Moving to Another Country? Start Here.
Moving to another country is always exciting, no matter the reason. Contrary to what you might believe from looking at Facebook, most people don't move overseas because they don't like the current candidates for president. People relocate for jobs or to be closer to the family. Men and women in the military can get stationed overseas at any time.
Will you learn new things, explore new horizons, and become a more interesting person when you relocate to another country? Sure! Will getting there be easy? Probably not. So get started as soon as you can.
If you're in the military, decide if you'll move with TMO or DIY.
For a military family, moving OCONUS (outside the continental US) is different than it is for a civilian. Decide if you're going to go TMO, meaning that you'll let the military move you, or will you try DIY (do-it-yourself). Why would you do it yourself when someone will do it for you? Because you can save money. If you move yourself, the military may pay you up to 95 percent of what they would spend to do it for you. If you have time to do some research and if you feel confident you can make the move yourself, this can be a great option. Ask around, in person and in online military communities, to see if anyone has made a similar move and can offer some solid advice.
You should also contact the TMO (Travel Management Office) on your current base to find out more about your options.
Not in the military? Find out how much your employer might cover and what expenses will be covered.
If you're moving for work and your employer offers moving benefits, make sure you take advantage of them. You may be pleasantly surprised at what your employer will cover and you may be able to negotiate for more.
Make sure your documents are in order.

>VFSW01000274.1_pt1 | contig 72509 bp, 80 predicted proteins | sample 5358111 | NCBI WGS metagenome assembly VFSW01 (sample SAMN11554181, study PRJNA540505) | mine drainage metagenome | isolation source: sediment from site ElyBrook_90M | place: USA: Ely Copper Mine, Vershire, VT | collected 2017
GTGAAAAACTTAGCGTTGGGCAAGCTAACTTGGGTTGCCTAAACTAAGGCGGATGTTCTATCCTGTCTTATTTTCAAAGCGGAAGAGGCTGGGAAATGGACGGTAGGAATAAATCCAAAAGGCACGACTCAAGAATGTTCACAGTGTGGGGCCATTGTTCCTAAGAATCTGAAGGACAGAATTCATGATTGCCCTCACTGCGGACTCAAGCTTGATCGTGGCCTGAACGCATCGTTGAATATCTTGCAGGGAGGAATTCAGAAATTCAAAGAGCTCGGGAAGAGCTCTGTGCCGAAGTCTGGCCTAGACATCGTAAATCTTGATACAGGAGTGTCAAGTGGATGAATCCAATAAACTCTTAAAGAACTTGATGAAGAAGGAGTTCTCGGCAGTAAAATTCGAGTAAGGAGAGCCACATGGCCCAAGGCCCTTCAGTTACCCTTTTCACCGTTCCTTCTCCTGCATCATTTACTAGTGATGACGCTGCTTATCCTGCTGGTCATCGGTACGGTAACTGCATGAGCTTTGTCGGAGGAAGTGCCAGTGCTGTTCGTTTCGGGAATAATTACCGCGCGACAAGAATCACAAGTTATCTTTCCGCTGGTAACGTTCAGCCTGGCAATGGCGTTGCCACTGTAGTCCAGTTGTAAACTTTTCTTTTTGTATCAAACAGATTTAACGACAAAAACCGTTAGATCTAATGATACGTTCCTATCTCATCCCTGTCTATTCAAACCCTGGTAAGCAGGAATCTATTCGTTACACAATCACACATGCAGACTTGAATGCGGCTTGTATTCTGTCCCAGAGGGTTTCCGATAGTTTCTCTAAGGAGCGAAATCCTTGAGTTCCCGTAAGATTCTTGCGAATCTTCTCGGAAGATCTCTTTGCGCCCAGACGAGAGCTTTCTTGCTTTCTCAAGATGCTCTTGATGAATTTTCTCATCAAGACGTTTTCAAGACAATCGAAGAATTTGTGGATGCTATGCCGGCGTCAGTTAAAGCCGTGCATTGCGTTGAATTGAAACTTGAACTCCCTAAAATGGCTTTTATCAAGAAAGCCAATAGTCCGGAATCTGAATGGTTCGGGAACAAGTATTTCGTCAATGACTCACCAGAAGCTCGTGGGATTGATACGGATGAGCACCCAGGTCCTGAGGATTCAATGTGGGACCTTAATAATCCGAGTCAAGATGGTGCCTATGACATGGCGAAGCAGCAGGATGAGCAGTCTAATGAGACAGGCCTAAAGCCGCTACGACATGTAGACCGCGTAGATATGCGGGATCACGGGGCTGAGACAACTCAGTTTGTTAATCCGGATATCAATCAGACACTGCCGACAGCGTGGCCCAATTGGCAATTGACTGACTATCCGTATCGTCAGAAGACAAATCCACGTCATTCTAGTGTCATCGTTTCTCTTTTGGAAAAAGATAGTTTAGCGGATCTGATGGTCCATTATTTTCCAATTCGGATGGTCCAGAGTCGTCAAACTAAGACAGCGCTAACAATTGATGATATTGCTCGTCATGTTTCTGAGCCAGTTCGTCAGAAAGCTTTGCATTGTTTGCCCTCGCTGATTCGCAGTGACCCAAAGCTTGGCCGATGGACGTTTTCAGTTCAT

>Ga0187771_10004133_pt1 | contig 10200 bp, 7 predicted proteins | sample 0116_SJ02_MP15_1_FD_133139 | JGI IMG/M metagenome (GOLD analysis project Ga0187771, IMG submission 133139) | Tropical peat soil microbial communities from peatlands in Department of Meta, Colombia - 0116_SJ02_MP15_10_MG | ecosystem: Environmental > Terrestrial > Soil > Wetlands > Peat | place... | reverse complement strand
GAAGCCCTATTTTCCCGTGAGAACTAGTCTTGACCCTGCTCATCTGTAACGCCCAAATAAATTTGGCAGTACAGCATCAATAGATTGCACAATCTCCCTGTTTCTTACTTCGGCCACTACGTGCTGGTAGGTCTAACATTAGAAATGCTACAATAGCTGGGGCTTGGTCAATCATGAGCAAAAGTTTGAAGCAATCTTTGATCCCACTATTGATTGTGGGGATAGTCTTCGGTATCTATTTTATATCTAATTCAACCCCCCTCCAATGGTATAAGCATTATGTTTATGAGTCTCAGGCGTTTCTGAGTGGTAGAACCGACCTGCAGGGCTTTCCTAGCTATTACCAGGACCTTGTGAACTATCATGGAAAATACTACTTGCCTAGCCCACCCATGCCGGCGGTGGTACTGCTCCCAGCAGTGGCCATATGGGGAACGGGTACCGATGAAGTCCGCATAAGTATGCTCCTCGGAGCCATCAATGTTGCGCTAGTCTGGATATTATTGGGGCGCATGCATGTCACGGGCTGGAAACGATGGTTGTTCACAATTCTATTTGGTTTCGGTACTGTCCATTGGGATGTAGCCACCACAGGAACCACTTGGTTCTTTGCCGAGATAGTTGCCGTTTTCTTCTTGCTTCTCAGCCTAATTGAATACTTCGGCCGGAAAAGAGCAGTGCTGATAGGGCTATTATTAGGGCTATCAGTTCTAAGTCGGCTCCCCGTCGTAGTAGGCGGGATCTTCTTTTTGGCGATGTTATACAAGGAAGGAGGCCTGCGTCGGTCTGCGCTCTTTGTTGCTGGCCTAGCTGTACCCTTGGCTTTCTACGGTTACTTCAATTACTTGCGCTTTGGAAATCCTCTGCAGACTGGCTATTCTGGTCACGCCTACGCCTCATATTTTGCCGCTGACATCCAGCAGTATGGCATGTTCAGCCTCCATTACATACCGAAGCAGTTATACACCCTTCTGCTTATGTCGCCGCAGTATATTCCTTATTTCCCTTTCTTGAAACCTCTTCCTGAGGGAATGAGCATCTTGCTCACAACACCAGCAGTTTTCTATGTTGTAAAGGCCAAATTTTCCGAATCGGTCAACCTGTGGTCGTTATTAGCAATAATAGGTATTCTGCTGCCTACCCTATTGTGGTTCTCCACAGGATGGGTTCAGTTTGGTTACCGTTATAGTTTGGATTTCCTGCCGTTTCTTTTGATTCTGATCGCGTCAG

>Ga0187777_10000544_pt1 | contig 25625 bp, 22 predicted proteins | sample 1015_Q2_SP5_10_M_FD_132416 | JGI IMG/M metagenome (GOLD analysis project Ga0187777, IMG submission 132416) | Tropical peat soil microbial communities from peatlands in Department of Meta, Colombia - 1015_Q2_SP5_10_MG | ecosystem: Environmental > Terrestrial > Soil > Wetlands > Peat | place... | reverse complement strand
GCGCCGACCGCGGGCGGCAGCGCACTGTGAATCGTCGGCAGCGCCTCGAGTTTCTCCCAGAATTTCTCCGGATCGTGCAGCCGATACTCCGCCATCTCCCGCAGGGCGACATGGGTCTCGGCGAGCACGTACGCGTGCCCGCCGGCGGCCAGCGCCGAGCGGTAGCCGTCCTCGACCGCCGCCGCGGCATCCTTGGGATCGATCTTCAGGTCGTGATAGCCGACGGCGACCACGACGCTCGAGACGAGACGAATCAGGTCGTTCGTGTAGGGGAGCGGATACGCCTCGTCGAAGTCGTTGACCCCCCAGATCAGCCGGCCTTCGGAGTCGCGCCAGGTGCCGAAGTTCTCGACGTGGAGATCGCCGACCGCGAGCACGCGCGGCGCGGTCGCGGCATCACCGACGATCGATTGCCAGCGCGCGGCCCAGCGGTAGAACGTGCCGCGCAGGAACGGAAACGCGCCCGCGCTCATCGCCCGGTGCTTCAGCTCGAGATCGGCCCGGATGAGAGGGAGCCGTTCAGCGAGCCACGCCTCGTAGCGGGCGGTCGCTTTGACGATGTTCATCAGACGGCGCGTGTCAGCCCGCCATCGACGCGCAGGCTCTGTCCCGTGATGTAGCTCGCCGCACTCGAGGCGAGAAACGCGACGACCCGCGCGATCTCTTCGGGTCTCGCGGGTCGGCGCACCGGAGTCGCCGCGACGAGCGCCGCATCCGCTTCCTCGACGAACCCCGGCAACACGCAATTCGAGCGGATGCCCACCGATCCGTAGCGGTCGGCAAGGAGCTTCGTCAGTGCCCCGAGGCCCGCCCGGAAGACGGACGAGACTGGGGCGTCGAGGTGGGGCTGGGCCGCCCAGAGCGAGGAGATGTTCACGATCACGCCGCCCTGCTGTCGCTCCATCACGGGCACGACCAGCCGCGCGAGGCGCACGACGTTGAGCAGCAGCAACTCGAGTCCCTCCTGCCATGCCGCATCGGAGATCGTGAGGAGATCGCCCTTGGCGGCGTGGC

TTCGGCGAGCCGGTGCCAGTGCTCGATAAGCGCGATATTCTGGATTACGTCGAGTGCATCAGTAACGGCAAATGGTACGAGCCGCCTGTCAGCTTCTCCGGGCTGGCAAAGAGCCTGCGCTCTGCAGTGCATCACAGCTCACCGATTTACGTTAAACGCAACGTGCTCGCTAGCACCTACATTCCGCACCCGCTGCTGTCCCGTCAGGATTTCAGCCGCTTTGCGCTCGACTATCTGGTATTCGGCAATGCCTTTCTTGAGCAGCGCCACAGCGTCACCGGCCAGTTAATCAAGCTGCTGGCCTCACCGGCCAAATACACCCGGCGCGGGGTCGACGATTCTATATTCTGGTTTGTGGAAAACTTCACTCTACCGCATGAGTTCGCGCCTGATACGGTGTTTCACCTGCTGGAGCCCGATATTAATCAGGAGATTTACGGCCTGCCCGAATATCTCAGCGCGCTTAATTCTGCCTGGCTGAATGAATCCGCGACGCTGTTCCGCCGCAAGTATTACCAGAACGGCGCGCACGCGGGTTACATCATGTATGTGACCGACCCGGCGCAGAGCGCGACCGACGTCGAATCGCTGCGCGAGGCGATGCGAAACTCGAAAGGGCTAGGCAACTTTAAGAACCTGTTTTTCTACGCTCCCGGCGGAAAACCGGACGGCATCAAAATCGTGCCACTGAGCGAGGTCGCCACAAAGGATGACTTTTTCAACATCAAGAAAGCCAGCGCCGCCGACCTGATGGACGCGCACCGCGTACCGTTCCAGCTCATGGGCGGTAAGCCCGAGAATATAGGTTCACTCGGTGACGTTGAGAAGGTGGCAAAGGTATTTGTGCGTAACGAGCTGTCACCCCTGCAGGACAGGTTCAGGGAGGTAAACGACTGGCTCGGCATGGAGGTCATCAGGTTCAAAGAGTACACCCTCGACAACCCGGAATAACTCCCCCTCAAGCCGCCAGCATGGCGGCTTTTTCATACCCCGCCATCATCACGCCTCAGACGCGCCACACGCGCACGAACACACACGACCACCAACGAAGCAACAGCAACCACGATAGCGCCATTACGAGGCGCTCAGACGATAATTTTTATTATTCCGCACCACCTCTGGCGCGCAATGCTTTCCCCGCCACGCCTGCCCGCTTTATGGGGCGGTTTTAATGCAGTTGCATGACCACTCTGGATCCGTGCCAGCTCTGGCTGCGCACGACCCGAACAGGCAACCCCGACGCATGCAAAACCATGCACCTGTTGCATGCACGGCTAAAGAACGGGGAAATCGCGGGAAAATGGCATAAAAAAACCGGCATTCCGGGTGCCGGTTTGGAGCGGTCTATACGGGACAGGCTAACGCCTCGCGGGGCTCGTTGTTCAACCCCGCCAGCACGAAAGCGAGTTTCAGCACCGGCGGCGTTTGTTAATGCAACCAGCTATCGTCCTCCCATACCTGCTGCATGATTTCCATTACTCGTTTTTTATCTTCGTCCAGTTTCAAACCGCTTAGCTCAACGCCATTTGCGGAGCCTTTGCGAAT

If you're in the military, it'll probably be easier to find out exactly what documents you'll need to move overseas, though it can be more complicated for your family, so make sure you have everything in order. Not in the military? Make sure your passport is updated and find out what visas if any, you need to move and work in another country.
If there was ever a time to get rid of what you don't need or want, this is it. You don't want to replace everything because you'll just have to buy it again, but if there are things you haven't used in months or years, they don't need to come with you. The less you have to move, the easier and less expensive your move will be.
Consider storage if your move may not be permanent.
Storage can be expensive, especially if you're storing artwork or furniture that's susceptible to heat or cold. You pay more for climate control. Your grandparents' antique wardrobe that ways a ton might be worth storing because it will be expensive to move and you may not know if it'll fit in your new space. But that freezer in the garage? Sell it on Craigslist or give it to a neighbor. And if you come back sooner than expected, buy another one on Craigslist.
If you own your home, decide whether to sell or keep it and rent it out.
If you aren't buying a home in your new location, you might want to keep the place you own now. Keep in mind that it may not be easy to effectively manage your own property from far away. Do a little research before you become a landlord.
Find out what happens when you arrive.
Don't get so preoccupied with getting there that you forget to learn about local housing and rules. You'll enjoy exploring a new culture, trying new food, and making new traditions in your new country, but you'll need to follow the rules while you're there. In addition to finding out local laws and learning about practical things like schools for your kids and which neighborhoods you might like, you'll probably want to learn more about manners and other cultural norms before you arrive.
Don't just hit the library and the internet. Seek out people in your current area who came from your new home or who have lived there. Learn from their experience and you'll be making your own memories soon.